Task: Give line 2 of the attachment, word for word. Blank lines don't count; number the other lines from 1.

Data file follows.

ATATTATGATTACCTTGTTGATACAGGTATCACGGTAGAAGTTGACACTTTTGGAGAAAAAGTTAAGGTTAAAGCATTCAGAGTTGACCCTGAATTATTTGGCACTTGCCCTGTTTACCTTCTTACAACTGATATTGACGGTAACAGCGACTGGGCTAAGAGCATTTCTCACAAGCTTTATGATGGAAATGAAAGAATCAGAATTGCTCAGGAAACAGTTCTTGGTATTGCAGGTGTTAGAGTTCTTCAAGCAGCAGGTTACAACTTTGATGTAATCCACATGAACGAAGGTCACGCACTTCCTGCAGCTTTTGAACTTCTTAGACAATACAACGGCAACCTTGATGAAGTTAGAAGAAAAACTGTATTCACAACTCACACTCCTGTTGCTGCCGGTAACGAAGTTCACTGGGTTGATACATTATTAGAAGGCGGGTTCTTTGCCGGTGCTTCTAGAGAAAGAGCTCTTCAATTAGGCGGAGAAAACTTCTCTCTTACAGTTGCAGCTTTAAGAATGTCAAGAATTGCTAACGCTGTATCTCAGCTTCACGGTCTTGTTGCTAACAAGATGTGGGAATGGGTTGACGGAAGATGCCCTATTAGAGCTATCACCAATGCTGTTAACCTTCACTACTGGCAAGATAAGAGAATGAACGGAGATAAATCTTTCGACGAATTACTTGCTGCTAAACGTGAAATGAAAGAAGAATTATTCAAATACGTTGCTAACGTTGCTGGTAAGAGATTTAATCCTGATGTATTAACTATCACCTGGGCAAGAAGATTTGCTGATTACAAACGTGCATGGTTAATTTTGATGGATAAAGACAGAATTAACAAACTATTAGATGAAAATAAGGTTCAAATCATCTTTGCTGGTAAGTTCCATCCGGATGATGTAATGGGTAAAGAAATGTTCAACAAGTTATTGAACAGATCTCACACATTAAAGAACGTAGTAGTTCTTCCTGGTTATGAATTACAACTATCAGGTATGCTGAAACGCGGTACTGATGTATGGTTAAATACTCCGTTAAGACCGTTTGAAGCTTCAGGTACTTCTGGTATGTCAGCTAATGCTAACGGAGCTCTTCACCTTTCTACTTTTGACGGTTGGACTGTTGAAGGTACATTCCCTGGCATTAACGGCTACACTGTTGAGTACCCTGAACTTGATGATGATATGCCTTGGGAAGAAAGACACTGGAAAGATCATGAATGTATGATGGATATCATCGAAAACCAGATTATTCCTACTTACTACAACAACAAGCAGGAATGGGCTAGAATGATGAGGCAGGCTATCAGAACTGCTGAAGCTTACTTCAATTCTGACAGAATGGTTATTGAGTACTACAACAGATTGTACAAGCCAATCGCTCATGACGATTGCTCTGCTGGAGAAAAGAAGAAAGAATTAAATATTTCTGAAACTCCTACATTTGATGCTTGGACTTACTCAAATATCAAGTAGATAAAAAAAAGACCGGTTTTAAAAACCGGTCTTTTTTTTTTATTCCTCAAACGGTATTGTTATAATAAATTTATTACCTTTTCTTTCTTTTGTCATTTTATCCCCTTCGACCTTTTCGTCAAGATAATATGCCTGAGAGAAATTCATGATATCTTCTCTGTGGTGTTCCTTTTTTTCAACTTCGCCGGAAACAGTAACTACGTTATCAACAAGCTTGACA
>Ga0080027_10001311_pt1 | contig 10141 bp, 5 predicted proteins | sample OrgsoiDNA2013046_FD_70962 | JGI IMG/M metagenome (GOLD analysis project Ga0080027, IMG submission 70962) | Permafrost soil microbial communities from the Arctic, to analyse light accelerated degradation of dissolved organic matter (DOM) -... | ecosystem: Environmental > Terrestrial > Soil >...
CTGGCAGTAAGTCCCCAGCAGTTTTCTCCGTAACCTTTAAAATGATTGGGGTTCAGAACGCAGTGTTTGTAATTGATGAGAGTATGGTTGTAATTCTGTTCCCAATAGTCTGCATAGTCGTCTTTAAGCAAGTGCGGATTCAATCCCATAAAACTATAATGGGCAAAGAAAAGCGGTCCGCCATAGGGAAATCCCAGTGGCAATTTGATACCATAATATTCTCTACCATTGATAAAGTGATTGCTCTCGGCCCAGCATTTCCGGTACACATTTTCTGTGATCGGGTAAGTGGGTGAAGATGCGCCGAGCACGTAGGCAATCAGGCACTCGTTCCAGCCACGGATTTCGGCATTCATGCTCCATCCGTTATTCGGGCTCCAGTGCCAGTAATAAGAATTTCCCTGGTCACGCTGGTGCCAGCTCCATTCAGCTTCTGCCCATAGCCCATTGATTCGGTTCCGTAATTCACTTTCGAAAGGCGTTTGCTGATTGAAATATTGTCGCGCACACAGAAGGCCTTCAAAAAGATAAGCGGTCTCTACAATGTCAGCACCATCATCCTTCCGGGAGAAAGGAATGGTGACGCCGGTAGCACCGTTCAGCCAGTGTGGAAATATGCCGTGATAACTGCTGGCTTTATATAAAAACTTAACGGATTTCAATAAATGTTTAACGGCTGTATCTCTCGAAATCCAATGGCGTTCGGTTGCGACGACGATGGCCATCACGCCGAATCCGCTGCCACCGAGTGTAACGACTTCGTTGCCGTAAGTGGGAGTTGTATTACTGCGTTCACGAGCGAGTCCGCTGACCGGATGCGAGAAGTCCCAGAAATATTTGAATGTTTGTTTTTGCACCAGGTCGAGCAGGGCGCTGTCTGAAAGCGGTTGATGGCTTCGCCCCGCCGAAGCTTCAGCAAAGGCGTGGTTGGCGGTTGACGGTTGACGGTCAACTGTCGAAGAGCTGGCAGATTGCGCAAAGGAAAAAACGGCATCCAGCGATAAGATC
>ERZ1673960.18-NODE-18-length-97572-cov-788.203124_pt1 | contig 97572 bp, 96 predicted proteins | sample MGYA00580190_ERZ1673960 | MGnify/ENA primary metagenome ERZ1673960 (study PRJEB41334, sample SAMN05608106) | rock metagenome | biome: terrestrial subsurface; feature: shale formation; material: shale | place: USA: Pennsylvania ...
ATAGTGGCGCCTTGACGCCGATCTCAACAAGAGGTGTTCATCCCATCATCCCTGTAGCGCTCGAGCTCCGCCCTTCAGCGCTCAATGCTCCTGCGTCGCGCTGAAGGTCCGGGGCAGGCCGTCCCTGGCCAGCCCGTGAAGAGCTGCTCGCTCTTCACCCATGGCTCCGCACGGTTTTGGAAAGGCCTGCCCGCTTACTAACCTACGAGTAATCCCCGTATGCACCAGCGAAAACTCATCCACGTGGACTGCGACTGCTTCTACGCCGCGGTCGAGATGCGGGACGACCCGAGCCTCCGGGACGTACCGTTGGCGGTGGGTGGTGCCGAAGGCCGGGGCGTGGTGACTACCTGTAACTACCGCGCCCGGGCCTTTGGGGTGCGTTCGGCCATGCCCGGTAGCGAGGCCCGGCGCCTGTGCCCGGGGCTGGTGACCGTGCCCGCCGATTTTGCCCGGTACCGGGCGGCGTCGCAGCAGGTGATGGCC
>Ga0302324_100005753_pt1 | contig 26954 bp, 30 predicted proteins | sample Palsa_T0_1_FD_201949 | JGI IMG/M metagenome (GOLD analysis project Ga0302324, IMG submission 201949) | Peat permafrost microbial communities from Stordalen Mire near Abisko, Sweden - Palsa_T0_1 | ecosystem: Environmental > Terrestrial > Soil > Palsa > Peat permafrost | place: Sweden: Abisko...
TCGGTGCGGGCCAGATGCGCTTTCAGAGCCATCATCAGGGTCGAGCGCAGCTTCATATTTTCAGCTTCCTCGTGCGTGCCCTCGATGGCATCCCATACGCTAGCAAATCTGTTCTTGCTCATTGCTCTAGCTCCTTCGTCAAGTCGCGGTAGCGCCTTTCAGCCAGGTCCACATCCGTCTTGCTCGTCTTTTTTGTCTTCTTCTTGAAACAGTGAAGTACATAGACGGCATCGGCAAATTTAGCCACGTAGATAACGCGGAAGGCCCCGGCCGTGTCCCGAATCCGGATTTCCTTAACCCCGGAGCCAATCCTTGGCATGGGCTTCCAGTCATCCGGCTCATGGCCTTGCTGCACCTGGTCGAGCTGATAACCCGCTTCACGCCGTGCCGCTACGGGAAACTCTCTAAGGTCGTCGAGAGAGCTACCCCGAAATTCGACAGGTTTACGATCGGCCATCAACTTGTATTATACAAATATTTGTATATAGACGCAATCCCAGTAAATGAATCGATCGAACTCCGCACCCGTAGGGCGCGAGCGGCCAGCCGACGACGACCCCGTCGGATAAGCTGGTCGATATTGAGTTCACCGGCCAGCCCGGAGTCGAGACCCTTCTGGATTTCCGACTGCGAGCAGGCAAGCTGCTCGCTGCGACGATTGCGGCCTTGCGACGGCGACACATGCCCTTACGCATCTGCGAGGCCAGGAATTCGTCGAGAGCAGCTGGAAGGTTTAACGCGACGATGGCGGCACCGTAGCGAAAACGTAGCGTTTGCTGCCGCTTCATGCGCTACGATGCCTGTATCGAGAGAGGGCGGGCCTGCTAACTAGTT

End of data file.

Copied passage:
>Ga0080027_10001311_pt1 | contig 10141 bp, 5 predicted proteins | sample OrgsoiDNA2013046_FD_70962 | JGI IMG/M metagenome (GOLD analysis project Ga0080027, IMG submission 70962) | Permafrost soil microbial communities from the Arctic, to analyse light accelerated degradation of dissolved organic matter (DOM) -... | ecosystem: Environmental > Terrestrial > Soil >...